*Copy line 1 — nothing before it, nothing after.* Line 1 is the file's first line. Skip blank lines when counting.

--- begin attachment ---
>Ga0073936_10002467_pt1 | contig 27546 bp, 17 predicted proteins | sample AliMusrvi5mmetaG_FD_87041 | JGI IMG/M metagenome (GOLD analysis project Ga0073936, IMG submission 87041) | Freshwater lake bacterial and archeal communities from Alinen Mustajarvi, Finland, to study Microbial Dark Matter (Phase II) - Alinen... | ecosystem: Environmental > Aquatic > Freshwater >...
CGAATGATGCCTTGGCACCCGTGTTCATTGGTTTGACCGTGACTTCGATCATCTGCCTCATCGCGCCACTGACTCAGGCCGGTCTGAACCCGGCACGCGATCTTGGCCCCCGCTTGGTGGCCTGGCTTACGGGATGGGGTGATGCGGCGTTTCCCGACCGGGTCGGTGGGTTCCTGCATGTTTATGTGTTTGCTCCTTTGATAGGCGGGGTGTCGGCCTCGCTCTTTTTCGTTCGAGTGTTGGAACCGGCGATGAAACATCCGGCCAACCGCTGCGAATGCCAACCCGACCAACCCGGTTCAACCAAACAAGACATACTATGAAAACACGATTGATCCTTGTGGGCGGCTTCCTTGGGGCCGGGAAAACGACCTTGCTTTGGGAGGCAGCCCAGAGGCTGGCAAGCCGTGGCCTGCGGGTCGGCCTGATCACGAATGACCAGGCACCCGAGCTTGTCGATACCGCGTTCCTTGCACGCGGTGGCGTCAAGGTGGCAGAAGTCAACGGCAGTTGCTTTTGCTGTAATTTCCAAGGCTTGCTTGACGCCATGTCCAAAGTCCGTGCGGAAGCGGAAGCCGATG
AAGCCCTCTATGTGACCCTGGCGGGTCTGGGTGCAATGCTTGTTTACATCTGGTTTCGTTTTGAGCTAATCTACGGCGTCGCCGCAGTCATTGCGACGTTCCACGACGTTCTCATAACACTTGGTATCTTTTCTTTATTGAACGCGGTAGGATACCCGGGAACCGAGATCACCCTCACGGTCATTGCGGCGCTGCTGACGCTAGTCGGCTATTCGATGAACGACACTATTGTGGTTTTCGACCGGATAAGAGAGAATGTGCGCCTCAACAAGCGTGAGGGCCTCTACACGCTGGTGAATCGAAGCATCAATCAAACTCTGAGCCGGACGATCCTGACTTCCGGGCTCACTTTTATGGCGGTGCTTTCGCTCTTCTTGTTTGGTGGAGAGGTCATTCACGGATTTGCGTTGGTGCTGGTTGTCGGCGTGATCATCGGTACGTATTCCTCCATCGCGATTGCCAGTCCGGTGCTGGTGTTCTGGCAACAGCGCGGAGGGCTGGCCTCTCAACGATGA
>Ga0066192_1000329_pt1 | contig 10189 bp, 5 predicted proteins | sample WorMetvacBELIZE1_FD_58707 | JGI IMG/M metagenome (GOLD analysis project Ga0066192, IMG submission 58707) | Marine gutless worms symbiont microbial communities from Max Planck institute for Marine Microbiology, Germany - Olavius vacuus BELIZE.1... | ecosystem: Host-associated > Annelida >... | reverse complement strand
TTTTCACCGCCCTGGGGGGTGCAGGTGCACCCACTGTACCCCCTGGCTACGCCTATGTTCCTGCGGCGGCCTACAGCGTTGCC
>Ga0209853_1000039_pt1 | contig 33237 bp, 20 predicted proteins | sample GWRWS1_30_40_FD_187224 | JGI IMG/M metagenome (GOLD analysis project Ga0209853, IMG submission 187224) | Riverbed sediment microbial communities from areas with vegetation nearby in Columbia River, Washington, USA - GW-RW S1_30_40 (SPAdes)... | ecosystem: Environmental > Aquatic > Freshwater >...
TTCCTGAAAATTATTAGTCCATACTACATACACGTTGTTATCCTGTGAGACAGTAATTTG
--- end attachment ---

>Ga0073936_10002467_pt1 | contig 27546 bp, 17 predicted proteins | sample AliMusrvi5mmetaG_FD_87041 | JGI IMG/M metagenome (GOLD analysis project Ga0073936, IMG submission 87041) | Freshwater lake bacterial and archeal communities from Alinen Mustajarvi, Finland, to study Microbial Dark Matter (Phase II) - Alinen... | ecosystem: Environmental > Aquatic > Freshwater >...